This is because less data being requested by end-users means fewer resources will be utilized when it comes to handling requests - which can dramatically improve overall response times and throughput rates if done correctly (and at scale).
4. Identify resource bottlenecks
You'll need a tool like AWR or ADDM reports along with an experienced DBA on hand who knows how to read the results correctly to identify where potential issues are stemming from within your environment.
You're looking specifically for high waits during peak periods as well as long-running queries/transactions that may not have been caught before since they were occurring outside of regular business hours.
5. Optimize resource usage
In some cases, it's necessary to increase memory resources to eliminate bottlenecks within an Oracle environment - mainly if you're dealing with significant increases in user traffic since this will make it easier to support them during peak periods.
How do I monitor my databases?
After you have performed some initial analysis around your workloads and have a good idea of where to start - the next step is monitoring your system so you can keep track of critical metrics.
There are several ways to do this; however, most implementations will include some combination of:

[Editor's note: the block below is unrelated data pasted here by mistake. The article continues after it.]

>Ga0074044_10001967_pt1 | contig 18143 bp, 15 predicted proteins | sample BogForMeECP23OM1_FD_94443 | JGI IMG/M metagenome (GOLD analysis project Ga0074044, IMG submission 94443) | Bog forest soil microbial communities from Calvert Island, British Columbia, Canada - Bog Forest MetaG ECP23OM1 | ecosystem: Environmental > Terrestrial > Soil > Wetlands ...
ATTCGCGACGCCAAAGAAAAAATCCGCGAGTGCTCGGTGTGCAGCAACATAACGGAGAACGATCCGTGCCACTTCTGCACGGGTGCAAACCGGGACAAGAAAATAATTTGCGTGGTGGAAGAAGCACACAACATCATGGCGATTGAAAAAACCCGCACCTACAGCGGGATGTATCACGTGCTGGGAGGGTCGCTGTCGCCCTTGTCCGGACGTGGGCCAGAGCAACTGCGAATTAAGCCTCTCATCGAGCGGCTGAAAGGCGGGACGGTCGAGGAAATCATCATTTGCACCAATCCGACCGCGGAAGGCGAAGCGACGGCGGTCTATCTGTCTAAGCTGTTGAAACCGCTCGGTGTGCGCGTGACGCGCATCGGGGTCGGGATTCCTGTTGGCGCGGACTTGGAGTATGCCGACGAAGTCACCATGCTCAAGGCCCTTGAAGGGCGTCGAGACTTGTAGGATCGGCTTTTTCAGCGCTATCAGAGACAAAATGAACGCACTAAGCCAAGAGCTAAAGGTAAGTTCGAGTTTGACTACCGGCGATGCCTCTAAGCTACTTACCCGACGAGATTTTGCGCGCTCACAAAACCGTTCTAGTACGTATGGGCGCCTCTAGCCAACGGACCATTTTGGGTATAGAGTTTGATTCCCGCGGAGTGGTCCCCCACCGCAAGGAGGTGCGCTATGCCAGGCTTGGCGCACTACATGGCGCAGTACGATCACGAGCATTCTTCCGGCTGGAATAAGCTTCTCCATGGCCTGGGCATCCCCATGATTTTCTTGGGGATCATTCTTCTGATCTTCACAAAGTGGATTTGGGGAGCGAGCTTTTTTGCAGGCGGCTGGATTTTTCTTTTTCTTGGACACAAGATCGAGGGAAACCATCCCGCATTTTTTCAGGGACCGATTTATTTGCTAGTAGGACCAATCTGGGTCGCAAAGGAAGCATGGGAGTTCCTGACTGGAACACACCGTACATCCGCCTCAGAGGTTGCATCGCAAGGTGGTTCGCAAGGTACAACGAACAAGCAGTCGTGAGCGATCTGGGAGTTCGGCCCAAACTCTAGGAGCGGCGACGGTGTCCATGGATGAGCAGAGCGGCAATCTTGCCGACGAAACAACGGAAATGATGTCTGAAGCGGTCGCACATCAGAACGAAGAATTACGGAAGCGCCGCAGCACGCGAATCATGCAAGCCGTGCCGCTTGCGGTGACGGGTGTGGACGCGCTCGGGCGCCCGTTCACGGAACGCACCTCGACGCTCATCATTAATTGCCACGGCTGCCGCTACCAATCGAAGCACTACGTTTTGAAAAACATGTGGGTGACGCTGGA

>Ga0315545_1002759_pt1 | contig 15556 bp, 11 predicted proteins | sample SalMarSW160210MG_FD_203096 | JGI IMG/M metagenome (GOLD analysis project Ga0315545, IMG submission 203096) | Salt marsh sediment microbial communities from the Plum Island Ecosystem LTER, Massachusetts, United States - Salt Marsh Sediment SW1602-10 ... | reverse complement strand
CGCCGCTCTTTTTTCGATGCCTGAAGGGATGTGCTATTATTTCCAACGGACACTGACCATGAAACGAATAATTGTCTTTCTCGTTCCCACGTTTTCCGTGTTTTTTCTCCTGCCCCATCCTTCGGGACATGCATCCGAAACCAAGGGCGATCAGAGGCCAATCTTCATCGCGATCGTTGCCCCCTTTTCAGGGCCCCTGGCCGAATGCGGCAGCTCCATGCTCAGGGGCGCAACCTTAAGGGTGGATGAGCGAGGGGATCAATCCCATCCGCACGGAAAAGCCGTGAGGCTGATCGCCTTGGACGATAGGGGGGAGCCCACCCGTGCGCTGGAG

Automatic Database Diagnostic Monitor (ADDM)
ADDM gives reports that provide high-level recommendations for improving performance by modifying database parameters or creating indexes on tables.
These should be used as a starting point when it comes time to tune Oracle databases – they're not perfect but represent an easy way out if you still want accessible documentation around why specific settings were changed to achieve better results without taking too much time away from other projects.
On top of ADDM reports, many third-party tools can provide additional insight into the performance of your Oracle databases.
One such example is SolarWinds Database Performance Analyzer, which offers high-level analysis around wait types and resource usage – it's a good starting point for an administrator to begin monitoring their environment.
Real-time Automatic Workload Repository (AWR)
Reports that monitor key metrics to build baselines across individual database objects and subsystems and provide long-term historical reporting on past workload behavior.